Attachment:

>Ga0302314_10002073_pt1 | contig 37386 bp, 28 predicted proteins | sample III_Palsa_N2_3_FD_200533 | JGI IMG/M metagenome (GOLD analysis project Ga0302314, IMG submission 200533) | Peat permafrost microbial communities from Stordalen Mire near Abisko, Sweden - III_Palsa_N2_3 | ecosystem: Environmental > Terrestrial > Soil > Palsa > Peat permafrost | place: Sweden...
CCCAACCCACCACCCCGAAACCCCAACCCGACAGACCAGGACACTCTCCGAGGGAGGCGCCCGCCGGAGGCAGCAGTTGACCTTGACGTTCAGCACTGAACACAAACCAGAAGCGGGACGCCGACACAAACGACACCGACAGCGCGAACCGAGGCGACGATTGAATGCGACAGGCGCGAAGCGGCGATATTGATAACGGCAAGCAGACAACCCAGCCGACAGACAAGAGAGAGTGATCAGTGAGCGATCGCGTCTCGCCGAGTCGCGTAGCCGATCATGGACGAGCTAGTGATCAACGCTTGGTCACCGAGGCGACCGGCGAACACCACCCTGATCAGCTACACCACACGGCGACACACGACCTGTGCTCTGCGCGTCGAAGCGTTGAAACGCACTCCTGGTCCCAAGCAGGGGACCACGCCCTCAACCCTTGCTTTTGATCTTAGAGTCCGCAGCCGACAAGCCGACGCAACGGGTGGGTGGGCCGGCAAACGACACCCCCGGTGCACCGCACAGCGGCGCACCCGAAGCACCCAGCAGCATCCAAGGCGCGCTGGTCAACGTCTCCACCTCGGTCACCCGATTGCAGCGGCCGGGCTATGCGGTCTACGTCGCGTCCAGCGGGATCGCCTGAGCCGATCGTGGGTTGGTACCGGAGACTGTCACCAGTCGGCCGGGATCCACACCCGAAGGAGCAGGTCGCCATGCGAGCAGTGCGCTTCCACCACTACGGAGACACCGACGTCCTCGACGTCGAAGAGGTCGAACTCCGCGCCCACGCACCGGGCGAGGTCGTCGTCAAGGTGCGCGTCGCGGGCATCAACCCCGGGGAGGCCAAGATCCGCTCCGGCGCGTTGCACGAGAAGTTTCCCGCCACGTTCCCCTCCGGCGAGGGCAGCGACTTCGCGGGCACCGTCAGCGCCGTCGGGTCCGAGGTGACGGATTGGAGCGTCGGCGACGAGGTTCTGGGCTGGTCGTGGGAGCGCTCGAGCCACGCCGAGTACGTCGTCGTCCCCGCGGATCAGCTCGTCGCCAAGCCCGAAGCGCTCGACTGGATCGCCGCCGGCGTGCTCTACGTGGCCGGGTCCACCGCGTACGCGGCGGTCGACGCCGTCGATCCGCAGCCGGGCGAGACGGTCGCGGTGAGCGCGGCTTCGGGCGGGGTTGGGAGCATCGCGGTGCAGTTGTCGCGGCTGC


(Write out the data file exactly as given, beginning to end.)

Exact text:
>Ga0302314_10002073_pt1 | contig 37386 bp, 28 predicted proteins | sample III_Palsa_N2_3_FD_200533 | JGI IMG/M metagenome (GOLD analysis project Ga0302314, IMG submission 200533) | Peat permafrost microbial communities from Stordalen Mire near Abisko, Sweden - III_Palsa_N2_3 | ecosystem: Environmental > Terrestrial > Soil > Palsa > Peat permafrost | place: Sweden...
CCCAACCCACCACCCCGAAACCCCAACCCGACAGACCAGGACACTCTCCGAGGGAGGCGCCCGCCGGAGGCAGCAGTTGACCTTGACGTTCAGCACTGAACACAAACCAGAAGCGGGACGCCGACACAAACGACACCGACAGCGCGAACCGAGGCGACGATTGAATGCGACAGGCGCGAAGCGGCGATATTGATAACGGCAAGCAGACAACCCAGCCGACAGACAAGAGAGAGTGATCAGTGAGCGATCGCGTCTCGCCGAGTCGCGTAGCCGATCATGGACGAGCTAGTGATCAACGCTTGGTCACCGAGGCGACCGGCGAACACCACCCTGATCAGCTACACCACACGGCGACACACGACCTGTGCTCTGCGCGTCGAAGCGTTGAAACGCACTCCTGGTCCCAAGCAGGGGACCACGCCCTCAACCCTTGCTTTTGATCTTAGAGTCCGCAGCCGACAAGCCGACGCAACGGGTGGGTGGGCCGGCAAACGACACCCCCGGTGCACCGCACAGCGGCGCACCCGAAGCACCCAGCAGCATCCAAGGCGCGCTGGTCAACGTCTCCACCTCGGTCACCCGATTGCAGCGGCCGGGCTATGCGGTCTACGTCGCGTCCAGCGGGATCGCCTGAGCCGATCGTGGGTTGGTACCGGAGACTGTCACCAGTCGGCCGGGATCCACACCCGAAGGAGCAGGTCGCCATGCGAGCAGTGCGCTTCCACCACTACGGAGACACCGACGTCCTCGACGTCGAAGAGGTCGAACTCCGCGCCCACGCACCGGGCGAGGTCGTCGTCAAGGTGCGCGTCGCGGGCATCAACCCCGGGGAGGCCAAGATCCGCTCCGGCGCGTTGCACGAGAAGTTTCCCGCCACGTTCCCCTCCGGCGAGGGCAGCGACTTCGCGGGCACCGTCAGCGCCGTCGGGTCCGAGGTGACGGATTGGAGCGTCGGCGACGAGGTTCTGGGCTGGTCGTGGGAGCGCTCGAGCCACGCCGAGTACGTCGTCGTCCCCGCGGATCAGCTCGTCGCCAAGCCCGAAGCGCTCGACTGGATCGCCGCCGGCGTGCTCTACGTGGCCGGGTCCACCGCGTACGCGGCGGTCGACGCCGTCGATCCGCAGCCGGGCGAGACGGTCGCGGTGAGCGCGGCTTCGGGCGGGGTTGGGAGCATCGCGGTGCAGTTGTCGCGGCTGC